A teen tech entrepreneur set to attend the Queensland Premier’s roundtable on cyberbullying has warned stripping young people of their devices will not solve online bullying.
Taj Pabari is among 40 experts and stakeholders invited to attend a cyberbullying roundtable, hosted by the Premier in Brisbane on Monday.
Mr Pabari founded his company FiftySix Creations in 2014 in order to try and teach students around the world the business and entrepreneurial skills they need to excel in the future.
In 2017 he was named the Queensland Young Australian of the Year in recognition of his work.
He considers himself to be among the “social media generation”, having graduated from high school in 2016, but he said he received little education about cyberbullying at the time platforms such as Facebook were becoming popular.
He will tell the roundtable that cyberbullying education should begin in prep.
“As soon as they’ve touched their first computer, which for many kids is under the age of five, let’s start it then,” Mr Pabari said.
“I can’t see why we shouldn’t start teaching them about the importance of being safe online, saying nice things online, being respectful online, taking it all the way up to high school but starting very young”.
The Premier, Annastacia Palaszczuk, wants to take a national plan to tackle bullying to the next COAG meeting in February.
The roundtable is one step in that process, while State Cabinet will today also consider an increase in funding for support services for young people.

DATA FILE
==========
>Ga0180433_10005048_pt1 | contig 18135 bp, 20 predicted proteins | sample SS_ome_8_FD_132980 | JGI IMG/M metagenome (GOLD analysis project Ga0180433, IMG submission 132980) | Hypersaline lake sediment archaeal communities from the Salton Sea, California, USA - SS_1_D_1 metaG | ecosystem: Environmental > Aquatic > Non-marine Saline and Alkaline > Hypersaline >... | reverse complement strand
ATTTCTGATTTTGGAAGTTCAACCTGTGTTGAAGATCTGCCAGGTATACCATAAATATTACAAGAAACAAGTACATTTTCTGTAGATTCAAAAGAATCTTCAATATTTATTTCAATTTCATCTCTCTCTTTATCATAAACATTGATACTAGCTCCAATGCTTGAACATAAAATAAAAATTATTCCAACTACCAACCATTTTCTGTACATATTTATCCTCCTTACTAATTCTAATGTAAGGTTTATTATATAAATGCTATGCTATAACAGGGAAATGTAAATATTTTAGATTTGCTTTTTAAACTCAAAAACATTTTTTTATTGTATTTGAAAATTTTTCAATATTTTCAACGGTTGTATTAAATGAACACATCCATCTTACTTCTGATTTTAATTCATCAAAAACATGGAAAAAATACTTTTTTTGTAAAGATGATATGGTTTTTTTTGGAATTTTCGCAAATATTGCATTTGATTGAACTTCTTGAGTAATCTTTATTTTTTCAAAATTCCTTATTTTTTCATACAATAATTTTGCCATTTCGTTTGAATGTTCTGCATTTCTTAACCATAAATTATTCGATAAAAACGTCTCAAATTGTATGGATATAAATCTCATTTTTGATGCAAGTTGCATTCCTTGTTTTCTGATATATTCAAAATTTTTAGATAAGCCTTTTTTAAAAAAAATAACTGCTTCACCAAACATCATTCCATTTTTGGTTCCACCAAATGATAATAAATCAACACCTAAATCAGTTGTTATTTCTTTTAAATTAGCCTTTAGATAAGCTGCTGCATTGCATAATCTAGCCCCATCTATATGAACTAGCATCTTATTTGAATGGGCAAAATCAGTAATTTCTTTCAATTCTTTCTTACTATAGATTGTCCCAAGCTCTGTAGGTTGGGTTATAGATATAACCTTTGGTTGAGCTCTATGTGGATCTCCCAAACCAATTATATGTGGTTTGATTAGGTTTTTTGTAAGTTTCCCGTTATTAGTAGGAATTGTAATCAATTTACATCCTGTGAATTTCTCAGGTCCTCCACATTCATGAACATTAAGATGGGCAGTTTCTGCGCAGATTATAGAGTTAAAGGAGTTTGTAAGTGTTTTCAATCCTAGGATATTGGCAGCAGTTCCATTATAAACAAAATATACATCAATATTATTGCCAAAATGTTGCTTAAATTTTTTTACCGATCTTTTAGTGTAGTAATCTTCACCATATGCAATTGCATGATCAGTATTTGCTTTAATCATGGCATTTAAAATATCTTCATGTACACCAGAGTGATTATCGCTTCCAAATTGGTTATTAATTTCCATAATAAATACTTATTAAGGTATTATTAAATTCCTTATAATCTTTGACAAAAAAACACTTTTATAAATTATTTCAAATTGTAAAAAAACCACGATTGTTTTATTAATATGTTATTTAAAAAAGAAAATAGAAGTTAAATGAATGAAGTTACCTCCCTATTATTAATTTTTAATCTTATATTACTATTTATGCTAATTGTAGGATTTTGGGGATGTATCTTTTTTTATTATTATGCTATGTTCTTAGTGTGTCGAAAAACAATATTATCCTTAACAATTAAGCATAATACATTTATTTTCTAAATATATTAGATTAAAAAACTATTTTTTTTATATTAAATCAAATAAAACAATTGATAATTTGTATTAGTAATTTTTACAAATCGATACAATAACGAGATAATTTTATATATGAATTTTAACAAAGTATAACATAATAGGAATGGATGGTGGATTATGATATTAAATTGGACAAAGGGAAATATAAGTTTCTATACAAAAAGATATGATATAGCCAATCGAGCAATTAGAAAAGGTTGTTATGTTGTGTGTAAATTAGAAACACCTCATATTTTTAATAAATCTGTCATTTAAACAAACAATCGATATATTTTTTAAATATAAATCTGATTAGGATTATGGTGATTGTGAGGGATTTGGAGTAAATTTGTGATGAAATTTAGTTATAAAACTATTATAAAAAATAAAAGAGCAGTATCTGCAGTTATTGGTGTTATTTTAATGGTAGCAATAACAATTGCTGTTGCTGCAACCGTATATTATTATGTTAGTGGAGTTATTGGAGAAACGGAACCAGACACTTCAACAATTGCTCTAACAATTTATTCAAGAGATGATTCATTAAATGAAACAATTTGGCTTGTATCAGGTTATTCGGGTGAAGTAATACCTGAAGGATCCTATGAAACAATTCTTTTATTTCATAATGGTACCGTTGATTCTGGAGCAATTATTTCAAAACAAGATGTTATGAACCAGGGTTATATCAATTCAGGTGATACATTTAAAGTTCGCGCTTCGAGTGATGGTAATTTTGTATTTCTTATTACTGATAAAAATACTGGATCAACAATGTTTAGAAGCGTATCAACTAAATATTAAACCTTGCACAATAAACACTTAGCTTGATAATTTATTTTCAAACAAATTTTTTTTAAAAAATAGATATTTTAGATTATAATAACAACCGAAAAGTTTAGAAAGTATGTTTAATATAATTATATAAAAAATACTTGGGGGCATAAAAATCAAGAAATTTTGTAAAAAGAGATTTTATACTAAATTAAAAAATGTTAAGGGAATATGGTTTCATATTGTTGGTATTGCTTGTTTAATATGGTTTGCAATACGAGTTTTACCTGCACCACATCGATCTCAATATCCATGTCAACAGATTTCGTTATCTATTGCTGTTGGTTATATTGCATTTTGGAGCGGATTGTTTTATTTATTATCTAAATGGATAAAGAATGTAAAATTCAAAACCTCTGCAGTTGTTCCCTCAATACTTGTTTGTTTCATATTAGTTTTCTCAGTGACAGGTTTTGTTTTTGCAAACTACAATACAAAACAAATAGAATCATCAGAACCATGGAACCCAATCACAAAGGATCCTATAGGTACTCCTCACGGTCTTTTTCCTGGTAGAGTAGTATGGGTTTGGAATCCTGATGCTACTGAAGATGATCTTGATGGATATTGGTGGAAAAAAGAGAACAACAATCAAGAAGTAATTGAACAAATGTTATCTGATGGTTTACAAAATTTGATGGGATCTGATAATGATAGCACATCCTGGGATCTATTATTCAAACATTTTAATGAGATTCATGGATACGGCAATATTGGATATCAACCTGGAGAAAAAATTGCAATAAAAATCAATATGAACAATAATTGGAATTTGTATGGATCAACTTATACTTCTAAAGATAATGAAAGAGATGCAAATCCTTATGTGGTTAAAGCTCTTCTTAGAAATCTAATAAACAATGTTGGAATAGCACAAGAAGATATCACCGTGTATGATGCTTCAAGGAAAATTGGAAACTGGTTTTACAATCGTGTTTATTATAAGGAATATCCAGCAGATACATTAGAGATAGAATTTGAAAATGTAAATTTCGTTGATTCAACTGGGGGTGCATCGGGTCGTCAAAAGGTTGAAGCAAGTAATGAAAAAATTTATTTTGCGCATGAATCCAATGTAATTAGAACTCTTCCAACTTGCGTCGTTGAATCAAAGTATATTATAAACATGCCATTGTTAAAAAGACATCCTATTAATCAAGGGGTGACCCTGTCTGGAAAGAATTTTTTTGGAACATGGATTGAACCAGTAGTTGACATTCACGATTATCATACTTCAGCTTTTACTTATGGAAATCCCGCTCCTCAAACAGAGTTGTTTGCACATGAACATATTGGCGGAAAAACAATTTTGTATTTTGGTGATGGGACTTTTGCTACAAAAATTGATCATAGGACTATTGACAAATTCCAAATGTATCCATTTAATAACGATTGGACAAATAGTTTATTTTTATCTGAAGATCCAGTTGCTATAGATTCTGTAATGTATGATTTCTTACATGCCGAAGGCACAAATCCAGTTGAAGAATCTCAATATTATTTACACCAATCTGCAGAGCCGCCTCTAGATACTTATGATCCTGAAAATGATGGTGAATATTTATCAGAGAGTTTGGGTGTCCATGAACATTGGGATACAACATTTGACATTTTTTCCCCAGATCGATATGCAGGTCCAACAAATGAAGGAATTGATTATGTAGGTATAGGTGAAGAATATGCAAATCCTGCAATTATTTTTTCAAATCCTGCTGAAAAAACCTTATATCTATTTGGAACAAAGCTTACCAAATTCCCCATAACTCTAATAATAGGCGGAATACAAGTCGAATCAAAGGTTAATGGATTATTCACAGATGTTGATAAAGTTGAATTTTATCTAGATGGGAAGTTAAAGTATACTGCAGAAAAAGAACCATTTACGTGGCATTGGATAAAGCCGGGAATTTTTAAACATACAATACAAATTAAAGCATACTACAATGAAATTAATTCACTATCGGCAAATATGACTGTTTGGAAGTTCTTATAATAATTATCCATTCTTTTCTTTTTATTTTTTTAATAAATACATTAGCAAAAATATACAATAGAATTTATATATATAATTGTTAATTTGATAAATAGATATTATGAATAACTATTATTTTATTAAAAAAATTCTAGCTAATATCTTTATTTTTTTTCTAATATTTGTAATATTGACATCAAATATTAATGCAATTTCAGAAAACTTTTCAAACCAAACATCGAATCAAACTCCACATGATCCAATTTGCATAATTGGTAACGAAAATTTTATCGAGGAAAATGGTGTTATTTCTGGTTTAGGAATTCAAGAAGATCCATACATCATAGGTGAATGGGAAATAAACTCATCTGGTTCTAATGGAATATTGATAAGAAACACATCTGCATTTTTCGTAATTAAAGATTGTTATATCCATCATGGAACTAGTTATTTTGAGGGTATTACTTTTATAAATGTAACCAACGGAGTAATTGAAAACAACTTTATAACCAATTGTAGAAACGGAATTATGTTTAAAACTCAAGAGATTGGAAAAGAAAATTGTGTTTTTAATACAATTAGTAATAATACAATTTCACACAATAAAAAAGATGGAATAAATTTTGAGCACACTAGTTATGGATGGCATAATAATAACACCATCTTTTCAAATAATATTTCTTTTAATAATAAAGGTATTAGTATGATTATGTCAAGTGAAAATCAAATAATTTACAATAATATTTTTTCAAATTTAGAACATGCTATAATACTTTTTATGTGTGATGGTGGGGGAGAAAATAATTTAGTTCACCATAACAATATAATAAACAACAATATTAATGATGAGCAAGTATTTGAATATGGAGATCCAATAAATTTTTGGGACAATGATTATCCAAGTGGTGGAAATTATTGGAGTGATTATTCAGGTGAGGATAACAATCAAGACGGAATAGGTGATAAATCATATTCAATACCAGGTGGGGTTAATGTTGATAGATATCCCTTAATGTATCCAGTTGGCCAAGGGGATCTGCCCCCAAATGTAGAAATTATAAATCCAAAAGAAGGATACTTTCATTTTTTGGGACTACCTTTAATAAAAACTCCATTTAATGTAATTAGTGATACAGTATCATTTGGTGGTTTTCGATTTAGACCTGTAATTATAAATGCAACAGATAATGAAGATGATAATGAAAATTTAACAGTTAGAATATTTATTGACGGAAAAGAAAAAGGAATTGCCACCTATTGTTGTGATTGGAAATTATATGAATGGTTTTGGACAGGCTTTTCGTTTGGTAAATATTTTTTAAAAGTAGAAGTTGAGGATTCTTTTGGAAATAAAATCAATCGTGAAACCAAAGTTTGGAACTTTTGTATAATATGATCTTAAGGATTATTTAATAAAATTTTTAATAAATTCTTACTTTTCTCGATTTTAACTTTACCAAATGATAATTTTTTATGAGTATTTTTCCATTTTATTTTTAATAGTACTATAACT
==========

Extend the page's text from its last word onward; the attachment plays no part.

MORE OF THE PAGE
Banning social media not the answer: Pabari
In the wake of the tragic death of 14-year-old Amy ‘Dolly’ Everett, some experts called for social media bans.
But Mr Pabari said that was not the answer.
“Let’s put the education in there,” he said. “Let’s inform our young people.”
“It’s OK for them to be on social media. It’s OK for them to talk to their friends online.”
“It’s OK to have a spirited debate online, but let’s do it safely.
“Let’s do it in a controlled, in a very diplomatic fashion.”
He said making young people aware that anything they said online “stays with them forever” would be a powerful disincentive for would-be perpetrators of cyberbullying.
“It could have huge repercussions when you grow older, when you go for that first job,” he said.
“Most employers are Googling their name, and if they see words that should not have been said online they’ve probably got a lower chance of getting that job.
“Showing young people the fact that your digital footprint is huge. This thing stays with you forever, I think is super important.”